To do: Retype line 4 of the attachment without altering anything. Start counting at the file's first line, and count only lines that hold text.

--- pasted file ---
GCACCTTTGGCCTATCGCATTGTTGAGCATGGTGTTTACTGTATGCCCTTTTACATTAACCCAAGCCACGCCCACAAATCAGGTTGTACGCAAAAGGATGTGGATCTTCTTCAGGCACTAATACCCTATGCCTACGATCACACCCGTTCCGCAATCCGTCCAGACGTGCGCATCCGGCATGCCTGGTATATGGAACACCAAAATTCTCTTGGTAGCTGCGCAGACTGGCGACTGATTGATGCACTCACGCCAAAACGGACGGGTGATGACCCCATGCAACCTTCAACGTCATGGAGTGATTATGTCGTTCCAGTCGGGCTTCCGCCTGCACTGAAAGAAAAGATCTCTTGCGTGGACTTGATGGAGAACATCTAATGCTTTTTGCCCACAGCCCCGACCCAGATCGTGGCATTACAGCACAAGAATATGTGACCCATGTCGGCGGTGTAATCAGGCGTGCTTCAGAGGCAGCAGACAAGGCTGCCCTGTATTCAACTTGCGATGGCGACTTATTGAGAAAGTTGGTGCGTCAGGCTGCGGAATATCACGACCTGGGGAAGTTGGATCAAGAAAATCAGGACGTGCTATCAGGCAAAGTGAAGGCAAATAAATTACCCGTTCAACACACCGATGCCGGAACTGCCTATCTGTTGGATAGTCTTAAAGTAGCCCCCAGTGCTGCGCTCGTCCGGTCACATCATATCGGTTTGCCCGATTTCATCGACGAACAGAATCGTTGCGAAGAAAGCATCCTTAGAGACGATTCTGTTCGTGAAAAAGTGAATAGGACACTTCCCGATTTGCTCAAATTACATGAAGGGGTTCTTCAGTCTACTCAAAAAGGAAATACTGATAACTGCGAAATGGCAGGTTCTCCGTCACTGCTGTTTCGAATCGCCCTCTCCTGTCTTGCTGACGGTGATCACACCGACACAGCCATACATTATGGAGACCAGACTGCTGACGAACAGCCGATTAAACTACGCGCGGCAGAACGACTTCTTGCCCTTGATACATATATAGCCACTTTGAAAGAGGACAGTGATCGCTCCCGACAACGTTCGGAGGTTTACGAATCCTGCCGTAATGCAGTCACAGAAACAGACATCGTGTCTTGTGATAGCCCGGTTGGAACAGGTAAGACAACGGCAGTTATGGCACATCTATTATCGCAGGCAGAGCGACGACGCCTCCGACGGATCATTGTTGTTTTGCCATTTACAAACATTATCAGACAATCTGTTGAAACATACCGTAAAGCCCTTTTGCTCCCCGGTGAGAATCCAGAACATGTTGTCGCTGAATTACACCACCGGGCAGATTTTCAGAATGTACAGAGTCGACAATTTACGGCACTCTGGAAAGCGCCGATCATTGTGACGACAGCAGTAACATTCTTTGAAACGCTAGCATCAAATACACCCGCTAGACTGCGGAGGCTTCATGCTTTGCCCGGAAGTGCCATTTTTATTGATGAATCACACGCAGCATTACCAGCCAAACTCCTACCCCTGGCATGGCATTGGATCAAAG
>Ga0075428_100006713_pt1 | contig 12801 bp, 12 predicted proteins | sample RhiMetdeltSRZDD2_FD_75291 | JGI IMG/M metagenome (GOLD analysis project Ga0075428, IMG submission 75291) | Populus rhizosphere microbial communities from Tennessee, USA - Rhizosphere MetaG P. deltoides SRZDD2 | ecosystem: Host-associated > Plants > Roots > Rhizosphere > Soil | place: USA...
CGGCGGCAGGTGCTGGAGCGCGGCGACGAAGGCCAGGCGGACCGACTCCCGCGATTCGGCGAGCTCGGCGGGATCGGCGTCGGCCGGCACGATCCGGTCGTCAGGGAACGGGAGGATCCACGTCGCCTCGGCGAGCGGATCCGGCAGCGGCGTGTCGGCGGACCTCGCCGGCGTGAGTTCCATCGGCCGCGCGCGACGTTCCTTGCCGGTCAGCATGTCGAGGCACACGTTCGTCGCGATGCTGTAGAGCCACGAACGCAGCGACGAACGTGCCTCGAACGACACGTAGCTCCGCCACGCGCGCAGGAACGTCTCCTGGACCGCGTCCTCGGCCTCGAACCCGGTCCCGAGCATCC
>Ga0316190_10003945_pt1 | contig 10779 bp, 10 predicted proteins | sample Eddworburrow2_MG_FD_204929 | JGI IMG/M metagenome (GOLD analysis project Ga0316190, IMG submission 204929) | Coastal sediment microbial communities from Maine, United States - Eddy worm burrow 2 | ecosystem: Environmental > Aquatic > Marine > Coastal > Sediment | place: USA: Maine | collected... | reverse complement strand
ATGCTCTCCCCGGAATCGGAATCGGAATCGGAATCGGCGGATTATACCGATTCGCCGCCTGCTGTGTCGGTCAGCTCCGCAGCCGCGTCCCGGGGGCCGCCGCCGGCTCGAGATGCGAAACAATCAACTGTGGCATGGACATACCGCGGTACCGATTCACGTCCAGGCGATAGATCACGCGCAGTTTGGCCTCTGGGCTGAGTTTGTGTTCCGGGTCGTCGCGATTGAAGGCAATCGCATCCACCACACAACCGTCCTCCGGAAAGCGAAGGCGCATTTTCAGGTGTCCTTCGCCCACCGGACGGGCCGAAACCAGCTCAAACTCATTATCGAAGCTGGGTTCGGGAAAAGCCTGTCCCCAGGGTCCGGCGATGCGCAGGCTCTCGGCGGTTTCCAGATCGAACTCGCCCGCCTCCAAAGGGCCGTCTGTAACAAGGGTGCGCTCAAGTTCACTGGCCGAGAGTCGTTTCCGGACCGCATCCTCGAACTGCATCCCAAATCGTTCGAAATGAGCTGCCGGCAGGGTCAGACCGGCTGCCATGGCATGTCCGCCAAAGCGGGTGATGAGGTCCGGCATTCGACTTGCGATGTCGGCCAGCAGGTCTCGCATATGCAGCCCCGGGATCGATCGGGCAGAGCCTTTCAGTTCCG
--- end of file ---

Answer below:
>Ga0316190_10003945_pt1 | contig 10779 bp, 10 predicted proteins | sample Eddworburrow2_MG_FD_204929 | JGI IMG/M metagenome (GOLD analysis project Ga0316190, IMG submission 204929) | Coastal sediment microbial communities from Maine, United States - Eddy worm burrow 2 | ecosystem: Environmental > Aquatic > Marine > Coastal > Sediment | place: USA: Maine | collected... | reverse complement strand